This common indoor space increases your risk of COVID infection dramatically

If you find yourself about to follow someone else into a narrow corridor or hallway, consider holding back for a few minutes or finding an entirely different route altogether.

An important new study from the American Institute of Physics reports infectious viral droplets tend to group together and linger longer in narrow indoor areas as opposed to more open spaces.

Troublingly, study authors speculate the usual six-foot social distancing rule may not be enough to ensure safety while walking behind someone else in a narrow hallway. If the person ahead of you happens to be infected with COVID-19 and ends up sneezing or coughing, it will likely result in a concentrated cluster of infectious viral particles waiting to greet you.

This risk appears to be especially high for children as well. In most simulations, the viral particles hovered above the ground at about half the height of the infected individual. That’s roughly mouth level for most young children.

Earlier studies had focused on how various items in a closed setting, such as windows, barriers of any sort, or air conditioners influence indoor viral airflow patterns in large, open rooms.

This research, however, is the first to focus on narrow hallways or corridors specifically. Considering how common such areas are in office buildings, restaurants, retail stores, and any number of other buildings, the importance of this work can’t be overstated.

Whenever a person coughs or sneezes while in a narrow hallway, that action produces numerous droplets that travel from the front to the back of the body. Researchers liken this phenomenon to how a boat will form a “wake” in the water as it moves. From there, they say the droplets form a “recirculation bubble” or trail that in many cases extends from the person’s torso to over six feet behind them. The farther this “bubble” travels, the closer to the ground it becomes.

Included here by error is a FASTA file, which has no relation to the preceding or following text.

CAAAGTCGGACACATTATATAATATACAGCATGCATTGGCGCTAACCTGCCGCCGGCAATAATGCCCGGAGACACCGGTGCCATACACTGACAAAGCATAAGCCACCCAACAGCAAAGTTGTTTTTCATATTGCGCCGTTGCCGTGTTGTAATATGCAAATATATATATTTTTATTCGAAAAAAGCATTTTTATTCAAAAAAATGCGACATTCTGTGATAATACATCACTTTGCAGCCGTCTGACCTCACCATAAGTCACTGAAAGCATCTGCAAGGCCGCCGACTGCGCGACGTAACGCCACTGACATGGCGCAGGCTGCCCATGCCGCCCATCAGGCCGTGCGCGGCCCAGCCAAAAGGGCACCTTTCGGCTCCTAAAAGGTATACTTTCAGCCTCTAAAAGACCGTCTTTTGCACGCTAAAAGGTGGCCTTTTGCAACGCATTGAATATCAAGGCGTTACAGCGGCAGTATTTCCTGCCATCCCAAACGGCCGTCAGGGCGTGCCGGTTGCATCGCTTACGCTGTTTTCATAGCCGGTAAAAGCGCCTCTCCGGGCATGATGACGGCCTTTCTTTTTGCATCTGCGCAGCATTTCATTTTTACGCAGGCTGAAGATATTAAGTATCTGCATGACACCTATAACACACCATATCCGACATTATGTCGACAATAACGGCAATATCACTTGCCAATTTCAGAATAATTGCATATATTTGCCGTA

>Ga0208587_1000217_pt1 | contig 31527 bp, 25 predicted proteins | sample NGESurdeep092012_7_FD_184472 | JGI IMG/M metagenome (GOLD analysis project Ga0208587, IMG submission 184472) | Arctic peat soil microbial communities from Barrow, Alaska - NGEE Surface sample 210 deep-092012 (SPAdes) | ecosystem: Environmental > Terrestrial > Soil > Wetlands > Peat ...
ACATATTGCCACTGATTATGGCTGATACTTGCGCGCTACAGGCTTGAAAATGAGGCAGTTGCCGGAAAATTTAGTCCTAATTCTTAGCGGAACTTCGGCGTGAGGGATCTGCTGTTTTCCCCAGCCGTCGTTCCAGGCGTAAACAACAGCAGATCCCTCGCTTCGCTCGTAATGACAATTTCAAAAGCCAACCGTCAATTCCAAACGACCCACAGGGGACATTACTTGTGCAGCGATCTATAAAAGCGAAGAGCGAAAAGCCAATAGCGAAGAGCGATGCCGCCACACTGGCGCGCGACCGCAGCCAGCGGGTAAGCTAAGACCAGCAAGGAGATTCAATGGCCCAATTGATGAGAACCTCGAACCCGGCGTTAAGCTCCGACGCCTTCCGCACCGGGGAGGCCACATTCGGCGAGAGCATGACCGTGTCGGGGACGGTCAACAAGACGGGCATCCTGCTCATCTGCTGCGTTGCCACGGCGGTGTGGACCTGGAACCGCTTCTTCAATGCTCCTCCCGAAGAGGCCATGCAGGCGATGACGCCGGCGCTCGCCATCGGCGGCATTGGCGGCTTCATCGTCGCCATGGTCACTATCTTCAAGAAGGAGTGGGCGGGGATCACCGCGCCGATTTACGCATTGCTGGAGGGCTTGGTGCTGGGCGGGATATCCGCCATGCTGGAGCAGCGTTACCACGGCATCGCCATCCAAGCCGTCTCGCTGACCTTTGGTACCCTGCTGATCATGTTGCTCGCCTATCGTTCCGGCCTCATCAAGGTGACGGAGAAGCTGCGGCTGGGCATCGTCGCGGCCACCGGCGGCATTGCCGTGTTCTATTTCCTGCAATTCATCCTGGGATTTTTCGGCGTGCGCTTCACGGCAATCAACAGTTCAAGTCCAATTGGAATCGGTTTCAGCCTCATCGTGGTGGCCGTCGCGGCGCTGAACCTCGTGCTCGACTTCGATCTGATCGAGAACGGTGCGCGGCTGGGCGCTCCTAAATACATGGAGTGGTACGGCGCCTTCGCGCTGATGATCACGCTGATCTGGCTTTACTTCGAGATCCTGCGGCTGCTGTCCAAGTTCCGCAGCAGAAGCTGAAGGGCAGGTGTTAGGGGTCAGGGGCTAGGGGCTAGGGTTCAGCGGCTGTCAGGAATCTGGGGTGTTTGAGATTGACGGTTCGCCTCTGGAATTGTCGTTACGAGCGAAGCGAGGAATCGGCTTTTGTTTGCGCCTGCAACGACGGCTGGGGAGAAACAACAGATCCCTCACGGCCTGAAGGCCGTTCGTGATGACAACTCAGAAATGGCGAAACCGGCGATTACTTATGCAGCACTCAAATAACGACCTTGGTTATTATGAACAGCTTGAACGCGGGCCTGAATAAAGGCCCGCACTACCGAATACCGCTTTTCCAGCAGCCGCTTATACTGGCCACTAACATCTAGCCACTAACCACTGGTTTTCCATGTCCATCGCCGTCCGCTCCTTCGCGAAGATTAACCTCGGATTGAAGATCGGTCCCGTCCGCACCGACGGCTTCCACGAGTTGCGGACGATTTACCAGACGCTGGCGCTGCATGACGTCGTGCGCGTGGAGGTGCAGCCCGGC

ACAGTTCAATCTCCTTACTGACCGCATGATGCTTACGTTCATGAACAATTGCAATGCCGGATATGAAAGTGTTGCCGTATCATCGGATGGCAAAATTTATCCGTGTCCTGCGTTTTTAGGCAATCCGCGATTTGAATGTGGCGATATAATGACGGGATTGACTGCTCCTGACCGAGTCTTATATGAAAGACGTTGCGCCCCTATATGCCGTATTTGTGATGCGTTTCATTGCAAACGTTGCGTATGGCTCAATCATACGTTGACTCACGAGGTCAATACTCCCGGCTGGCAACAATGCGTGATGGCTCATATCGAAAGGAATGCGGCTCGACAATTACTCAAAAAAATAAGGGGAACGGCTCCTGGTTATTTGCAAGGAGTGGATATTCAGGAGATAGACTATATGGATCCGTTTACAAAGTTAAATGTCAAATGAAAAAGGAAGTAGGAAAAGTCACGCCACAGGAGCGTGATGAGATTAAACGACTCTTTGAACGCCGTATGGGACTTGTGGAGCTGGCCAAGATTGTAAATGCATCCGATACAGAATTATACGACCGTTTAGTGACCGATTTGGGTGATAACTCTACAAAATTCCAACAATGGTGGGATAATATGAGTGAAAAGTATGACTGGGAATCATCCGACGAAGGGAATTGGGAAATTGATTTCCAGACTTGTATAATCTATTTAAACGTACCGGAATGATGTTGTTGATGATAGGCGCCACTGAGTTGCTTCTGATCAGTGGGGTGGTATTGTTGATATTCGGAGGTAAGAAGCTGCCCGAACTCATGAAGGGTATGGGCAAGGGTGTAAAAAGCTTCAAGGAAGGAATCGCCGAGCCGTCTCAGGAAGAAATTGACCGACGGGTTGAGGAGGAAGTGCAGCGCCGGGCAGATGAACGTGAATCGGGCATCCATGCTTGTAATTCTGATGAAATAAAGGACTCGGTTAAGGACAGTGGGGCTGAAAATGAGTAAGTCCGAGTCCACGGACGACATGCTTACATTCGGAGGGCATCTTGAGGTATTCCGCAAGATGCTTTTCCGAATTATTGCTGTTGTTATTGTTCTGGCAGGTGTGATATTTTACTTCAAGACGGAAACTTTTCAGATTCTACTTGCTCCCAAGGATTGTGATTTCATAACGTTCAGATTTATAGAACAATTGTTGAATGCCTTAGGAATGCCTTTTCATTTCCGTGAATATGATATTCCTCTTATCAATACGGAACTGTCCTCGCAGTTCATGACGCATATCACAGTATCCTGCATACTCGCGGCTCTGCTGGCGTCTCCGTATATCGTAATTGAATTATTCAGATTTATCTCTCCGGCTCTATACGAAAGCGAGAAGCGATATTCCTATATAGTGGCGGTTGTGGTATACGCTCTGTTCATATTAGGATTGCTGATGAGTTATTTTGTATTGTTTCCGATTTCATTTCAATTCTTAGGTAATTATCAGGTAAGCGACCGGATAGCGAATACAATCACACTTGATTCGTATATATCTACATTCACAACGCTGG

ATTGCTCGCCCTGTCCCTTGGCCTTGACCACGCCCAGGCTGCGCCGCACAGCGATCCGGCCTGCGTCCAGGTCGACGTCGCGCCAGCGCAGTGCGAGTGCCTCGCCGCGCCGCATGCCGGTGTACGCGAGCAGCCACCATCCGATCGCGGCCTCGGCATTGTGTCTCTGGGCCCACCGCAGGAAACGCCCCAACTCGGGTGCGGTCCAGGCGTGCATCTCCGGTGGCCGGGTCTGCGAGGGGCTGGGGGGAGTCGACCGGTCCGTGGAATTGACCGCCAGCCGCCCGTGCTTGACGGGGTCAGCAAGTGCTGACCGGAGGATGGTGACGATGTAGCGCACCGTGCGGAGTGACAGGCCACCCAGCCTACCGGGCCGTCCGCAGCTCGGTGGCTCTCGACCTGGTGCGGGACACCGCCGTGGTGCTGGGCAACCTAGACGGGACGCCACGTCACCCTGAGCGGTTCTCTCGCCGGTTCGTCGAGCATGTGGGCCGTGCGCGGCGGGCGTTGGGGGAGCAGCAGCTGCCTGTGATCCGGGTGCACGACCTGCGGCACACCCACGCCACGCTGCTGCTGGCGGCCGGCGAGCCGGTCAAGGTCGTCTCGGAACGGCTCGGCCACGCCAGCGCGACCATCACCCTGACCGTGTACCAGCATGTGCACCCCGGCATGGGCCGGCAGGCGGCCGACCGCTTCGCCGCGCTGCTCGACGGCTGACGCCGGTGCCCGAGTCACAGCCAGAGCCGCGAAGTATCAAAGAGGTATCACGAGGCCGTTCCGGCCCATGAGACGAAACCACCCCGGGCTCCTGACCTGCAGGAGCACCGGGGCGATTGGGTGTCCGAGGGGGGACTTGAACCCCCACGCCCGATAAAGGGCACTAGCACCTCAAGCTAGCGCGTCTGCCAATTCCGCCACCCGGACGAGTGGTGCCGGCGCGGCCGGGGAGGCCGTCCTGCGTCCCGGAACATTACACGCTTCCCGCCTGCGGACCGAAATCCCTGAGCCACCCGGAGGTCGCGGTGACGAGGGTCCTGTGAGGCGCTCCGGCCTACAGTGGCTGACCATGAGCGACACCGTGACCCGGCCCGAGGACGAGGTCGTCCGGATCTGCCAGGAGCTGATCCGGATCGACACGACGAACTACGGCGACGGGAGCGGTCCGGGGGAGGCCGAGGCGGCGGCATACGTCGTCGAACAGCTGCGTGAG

“The flow patterns we found are strongly related to the shape of the human body,” says study author Xiaolei Yang. “At 2 meters downstream, the wake is almost negligible at mouth height and leg height but is still visible at waist height.”

Based on their calculations, the research team says viral spread in hallways usually happens according to two distinct “modes.” The first, called a detached mode, is when the droplets really spread out and float far behind the original cougher.

The second mode is characterized by the viral “cloud” being attached to the cougher’s back, essentially acting like an infectious tail joined to their backside.

“For the detached mode, the droplet concentration is much higher than for the attached mode, five seconds after a cough,” Yang explains. “This poses a great challenge in determining a safe social distance in places like a very narrow corridor, where a person may inhale viral droplets even if the patient is far in front of him or her.”

Like so many areas of life that COVID has complicated, it isn’t reasonable to expect people to avoid hallways for the remainder of this pandemic. But, if you can opt for a more open route to where you are headed, try to stay away from narrow indoor areas the best you can. Similarly, the next time you inevitably find yourself trailing behind someone in a corridor, be sure to put a lot of distance between you and them.

The full study can be found here, published in Physics of Fluids.